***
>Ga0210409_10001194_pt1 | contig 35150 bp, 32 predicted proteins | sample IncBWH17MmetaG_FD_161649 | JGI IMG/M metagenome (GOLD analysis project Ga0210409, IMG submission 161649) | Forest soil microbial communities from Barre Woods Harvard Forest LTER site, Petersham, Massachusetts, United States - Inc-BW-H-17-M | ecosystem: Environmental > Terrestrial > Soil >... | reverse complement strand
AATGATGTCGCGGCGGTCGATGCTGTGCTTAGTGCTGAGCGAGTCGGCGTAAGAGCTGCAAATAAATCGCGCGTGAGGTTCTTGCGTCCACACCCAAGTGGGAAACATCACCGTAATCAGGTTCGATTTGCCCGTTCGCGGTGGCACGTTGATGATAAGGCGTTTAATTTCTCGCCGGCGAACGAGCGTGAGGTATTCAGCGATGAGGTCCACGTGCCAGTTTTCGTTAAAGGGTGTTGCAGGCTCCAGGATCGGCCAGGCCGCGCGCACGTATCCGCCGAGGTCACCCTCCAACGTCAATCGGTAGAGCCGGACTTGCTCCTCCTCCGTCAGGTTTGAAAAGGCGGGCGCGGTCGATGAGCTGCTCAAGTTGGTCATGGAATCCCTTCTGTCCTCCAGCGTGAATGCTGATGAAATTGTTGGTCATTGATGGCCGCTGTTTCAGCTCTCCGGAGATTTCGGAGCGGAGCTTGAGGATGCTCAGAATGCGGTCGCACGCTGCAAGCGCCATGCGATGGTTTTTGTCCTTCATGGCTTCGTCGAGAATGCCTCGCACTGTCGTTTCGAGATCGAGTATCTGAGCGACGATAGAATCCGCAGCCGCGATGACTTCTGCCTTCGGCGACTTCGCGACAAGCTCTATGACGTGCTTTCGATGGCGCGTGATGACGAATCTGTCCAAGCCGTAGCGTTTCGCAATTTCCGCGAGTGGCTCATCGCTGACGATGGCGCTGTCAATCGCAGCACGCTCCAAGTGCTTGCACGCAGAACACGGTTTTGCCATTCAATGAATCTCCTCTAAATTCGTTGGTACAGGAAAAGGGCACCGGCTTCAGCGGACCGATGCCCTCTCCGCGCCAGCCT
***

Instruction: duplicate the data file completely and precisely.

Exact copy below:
>Ga0210409_10001194_pt1 | contig 35150 bp, 32 predicted proteins | sample IncBWH17MmetaG_FD_161649 | JGI IMG/M metagenome (GOLD analysis project Ga0210409, IMG submission 161649) | Forest soil microbial communities from Barre Woods Harvard Forest LTER site, Petersham, Massachusetts, United States - Inc-BW-H-17-M | ecosystem: Environmental > Terrestrial > Soil >... | reverse complement strand
AATGATGTCGCGGCGGTCGATGCTGTGCTTAGTGCTGAGCGAGTCGGCGTAAGAGCTGCAAATAAATCGCGCGTGAGGTTCTTGCGTCCACACCCAAGTGGGAAACATCACCGTAATCAGGTTCGATTTGCCCGTTCGCGGTGGCACGTTGATGATAAGGCGTTTAATTTCTCGCCGGCGAACGAGCGTGAGGTATTCAGCGATGAGGTCCACGTGCCAGTTTTCGTTAAAGGGTGTTGCAGGCTCCAGGATCGGCCAGGCCGCGCGCACGTATCCGCCGAGGTCACCCTCCAACGTCAATCGGTAGAGCCGGACTTGCTCCTCCTCCGTCAGGTTTGAAAAGGCGGGCGCGGTCGATGAGCTGCTCAAGTTGGTCATGGAATCCCTTCTGTCCTCCAGCGTGAATGCTGATGAAATTGTTGGTCATTGATGGCCGCTGTTTCAGCTCTCCGGAGATTTCGGAGCGGAGCTTGAGGATGCTCAGAATGCGGTCGCACGCTGCAAGCGCCATGCGATGGTTTTTGTCCTTCATGGCTTCGTCGAGAATGCCTCGCACTGTCGTTTCGAGATCGAGTATCTGAGCGACGATAGAATCCGCAGCCGCGATGACTTCTGCCTTCGGCGACTTCGCGACAAGCTCTATGACGTGCTTTCGATGGCGCGTGATGACGAATCTGTCCAAGCCGTAGCGTTTCGCAATTTCCGCGAGTGGCTCATCGCTGACGATGGCGCTGTCAATCGCAGCACGCTCCAAGTGCTTGCACGCAGAACACGGTTTTGCCATTCAATGAATCTCCTCTAAATTCGTTGGTACAGGAAAAGGGCACCGGCTTCAGCGGACCGATGCCCTCTCCGCGCCAGCCT